Although Mountain Hazelnuts had the support of some impact investors, at first glance even our own management at IFC thought we might be nuts to support their ambitious business proposal. How could this semi-greenfield company manage 15,000 untrained farmers to grow hazelnut trees across a mountainous country with limited infrastructure? How could management meet targets to plant 10 million hazelnut trees and establish a logistics and international marketing infrastructure before seeing their first meaningful cash inflows?
With blended finance, IFC could provide the company with funding it could afford, and mitigate risks to give management sufficient comfort to support the transaction. In 2015, IFC made a $3 million investment into Mountain Hazelnuts to expand production.
Now Mountain Hazelnuts can supply hazelnut tree plantlets, inputs, and support to local farmers like Ani Kinzang—free of charge. These farmers are planting their trees on fallow land that has no commercial use. When the trees bear nuts, farmers expect to double their income with incremental earnings. Eventually, up to 15 percent of Bhutan’s population is expected to directly benefit from the project. All of us will benefit when 10 million new hazelnut trees across Bhutan help sequester carbon and improve the environment.
IFC has applied blended finance to benefit small farmers and to climate financing so far. In 2010, IFC lent $20 million USD to a financial institution in Turkey, Yapi Kredi Leasing, to create an entirely new business out of helping small- and medium-sized companies lease energy efficient equipment, reducing their carbon footprint and their costs. IFC’s commercial funding was blended with $5 million USD from the donor-funded Clean Technology Fund. Yapi Kredi’s portfolio grew tenfold in just two years, to around $200 million USD, demonstrating the viability of the business. In 2014, Yapi Kredi Leasing borrowed $96 million USD on fully commercial terms to continue growing its business.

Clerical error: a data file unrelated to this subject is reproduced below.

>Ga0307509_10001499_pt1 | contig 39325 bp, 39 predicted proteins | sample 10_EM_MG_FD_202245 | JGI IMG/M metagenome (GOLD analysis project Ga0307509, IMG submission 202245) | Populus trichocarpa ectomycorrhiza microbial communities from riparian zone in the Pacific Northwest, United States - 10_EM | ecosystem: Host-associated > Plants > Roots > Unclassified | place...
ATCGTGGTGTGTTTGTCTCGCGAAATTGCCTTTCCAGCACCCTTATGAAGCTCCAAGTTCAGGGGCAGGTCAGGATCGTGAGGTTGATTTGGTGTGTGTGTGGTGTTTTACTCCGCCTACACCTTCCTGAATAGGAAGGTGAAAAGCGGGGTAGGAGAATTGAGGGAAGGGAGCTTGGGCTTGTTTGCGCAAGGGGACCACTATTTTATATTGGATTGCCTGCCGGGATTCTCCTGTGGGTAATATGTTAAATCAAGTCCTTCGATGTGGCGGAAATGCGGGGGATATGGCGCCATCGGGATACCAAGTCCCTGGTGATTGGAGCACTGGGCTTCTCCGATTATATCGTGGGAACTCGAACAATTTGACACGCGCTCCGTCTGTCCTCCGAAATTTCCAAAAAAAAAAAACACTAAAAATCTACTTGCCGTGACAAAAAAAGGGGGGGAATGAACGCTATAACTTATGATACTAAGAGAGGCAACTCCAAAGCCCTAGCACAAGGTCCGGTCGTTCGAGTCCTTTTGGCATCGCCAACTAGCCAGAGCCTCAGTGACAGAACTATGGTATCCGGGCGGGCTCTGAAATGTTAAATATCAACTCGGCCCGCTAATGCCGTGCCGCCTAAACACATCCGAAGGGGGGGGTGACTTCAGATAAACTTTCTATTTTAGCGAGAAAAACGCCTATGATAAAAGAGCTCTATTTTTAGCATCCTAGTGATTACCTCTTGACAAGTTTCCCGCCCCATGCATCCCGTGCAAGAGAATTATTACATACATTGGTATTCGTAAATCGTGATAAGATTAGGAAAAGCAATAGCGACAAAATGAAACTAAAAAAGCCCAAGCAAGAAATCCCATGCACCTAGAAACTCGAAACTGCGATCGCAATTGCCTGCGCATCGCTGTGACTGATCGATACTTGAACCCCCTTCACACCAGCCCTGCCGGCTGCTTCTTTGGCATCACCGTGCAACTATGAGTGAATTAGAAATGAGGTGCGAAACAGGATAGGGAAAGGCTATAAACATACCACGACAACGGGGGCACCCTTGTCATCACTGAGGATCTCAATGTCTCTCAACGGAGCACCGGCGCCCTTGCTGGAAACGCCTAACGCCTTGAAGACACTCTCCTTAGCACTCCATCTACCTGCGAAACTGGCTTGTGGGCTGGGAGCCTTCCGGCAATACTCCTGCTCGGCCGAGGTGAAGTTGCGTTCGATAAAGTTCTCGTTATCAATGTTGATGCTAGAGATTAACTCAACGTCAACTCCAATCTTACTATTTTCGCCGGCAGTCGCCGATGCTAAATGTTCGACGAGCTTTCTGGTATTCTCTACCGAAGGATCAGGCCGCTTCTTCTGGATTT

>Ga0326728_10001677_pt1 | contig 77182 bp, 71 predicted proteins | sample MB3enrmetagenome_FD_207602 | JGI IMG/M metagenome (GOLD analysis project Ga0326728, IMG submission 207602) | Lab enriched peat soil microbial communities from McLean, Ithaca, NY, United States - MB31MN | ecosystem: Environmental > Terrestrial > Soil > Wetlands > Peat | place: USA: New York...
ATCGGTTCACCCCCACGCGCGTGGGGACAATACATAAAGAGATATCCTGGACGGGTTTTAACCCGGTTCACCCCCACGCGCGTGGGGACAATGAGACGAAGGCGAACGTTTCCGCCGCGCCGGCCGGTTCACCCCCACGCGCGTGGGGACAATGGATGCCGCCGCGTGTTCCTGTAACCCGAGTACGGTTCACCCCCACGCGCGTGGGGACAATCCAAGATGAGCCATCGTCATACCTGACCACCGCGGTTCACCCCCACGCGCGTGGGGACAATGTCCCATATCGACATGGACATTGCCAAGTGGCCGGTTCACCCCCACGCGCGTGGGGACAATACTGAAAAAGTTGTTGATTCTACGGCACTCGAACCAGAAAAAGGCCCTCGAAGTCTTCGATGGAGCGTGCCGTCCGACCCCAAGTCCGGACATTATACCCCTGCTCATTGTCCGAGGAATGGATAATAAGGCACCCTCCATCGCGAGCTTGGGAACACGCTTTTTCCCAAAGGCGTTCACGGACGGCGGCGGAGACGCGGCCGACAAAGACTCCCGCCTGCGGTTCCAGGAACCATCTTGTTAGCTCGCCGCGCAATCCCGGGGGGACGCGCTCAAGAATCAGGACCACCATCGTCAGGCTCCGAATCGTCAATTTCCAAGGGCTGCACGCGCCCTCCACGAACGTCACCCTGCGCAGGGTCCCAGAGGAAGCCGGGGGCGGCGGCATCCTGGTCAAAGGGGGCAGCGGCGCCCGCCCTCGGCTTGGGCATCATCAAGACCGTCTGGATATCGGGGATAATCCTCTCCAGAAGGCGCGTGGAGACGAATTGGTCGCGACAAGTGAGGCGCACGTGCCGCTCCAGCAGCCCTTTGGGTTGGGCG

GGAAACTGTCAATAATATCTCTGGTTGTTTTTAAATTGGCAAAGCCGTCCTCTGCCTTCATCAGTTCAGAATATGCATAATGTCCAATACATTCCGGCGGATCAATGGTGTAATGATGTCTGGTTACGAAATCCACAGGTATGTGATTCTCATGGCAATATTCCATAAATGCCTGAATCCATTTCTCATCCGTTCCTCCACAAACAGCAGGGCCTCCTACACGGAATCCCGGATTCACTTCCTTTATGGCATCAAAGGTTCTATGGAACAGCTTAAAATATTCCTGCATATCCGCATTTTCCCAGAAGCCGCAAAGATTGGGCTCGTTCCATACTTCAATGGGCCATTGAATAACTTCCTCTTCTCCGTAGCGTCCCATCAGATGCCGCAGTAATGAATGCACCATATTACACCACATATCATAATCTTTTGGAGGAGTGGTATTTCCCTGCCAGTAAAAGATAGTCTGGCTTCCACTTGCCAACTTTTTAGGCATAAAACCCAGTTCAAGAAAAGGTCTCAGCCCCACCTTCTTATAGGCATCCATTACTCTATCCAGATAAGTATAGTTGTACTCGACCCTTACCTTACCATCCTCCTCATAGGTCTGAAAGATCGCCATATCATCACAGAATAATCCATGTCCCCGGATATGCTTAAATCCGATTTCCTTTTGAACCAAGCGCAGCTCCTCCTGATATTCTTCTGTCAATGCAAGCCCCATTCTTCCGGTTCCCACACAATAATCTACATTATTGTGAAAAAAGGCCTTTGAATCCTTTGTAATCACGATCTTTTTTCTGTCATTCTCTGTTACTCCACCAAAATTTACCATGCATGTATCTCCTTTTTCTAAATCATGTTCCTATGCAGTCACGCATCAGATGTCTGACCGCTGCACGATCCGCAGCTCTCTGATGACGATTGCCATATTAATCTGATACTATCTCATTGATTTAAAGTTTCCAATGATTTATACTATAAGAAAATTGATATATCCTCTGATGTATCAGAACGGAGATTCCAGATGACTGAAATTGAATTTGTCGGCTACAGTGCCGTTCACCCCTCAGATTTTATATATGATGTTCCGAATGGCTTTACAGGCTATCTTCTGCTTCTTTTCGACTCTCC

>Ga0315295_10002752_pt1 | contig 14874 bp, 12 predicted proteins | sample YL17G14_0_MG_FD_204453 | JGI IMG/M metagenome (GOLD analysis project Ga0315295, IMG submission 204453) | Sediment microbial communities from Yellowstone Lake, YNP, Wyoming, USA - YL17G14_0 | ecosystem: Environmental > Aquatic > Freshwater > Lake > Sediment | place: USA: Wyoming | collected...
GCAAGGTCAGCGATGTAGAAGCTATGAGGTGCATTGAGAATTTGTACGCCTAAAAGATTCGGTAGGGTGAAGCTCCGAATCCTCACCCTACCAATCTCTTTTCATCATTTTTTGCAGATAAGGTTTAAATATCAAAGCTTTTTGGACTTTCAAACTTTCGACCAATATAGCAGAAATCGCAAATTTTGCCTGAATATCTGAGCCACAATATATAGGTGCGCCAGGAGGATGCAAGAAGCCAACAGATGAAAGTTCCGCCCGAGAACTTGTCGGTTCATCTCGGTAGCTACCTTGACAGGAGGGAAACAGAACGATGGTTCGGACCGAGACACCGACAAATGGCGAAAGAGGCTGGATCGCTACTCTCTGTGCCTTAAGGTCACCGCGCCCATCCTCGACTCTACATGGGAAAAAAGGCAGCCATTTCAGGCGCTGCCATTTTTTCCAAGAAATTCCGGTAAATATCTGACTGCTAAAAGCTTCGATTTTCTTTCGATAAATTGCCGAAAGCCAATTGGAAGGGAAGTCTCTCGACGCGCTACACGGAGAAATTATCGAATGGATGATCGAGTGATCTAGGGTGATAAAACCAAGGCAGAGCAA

We believe that blended finance investments have the potential to transform development finance as we know it.
As world leaders grapple with how to achieve the Sustainable Development Goals, there is acknowledgement that we cannot rely solely on traditional financing structures and instruments. Blended finance can help fill that gap—by allowing public investors to leverage their funds and direct billions of dollars of private capital toward projects with impact.
Like the IFC, the Skoll Foundation is also seeing blended finance opportunities arise for our social entrepreneurs. For example, Skoll has been a long-standing funder of Root Capital both through philanthropic and repayable investments (Root Capital is also an IFC client). Recently, we made a program related investment (PRI) into Root alongside other foundations, government funders, and private investors.
In addition, the structuring and pricing of our capital is intended to better position Root to attract additional impact and commercial financing in the future. By taking a blended finance approach, Skoll can crowd-in additional financing and contribute to the sustainability of truly equilibrium-changing social enterprises.
Banner photo by Göran Höglund. Photo of Ani Kinzang Choden by Mountain Hazelnuts.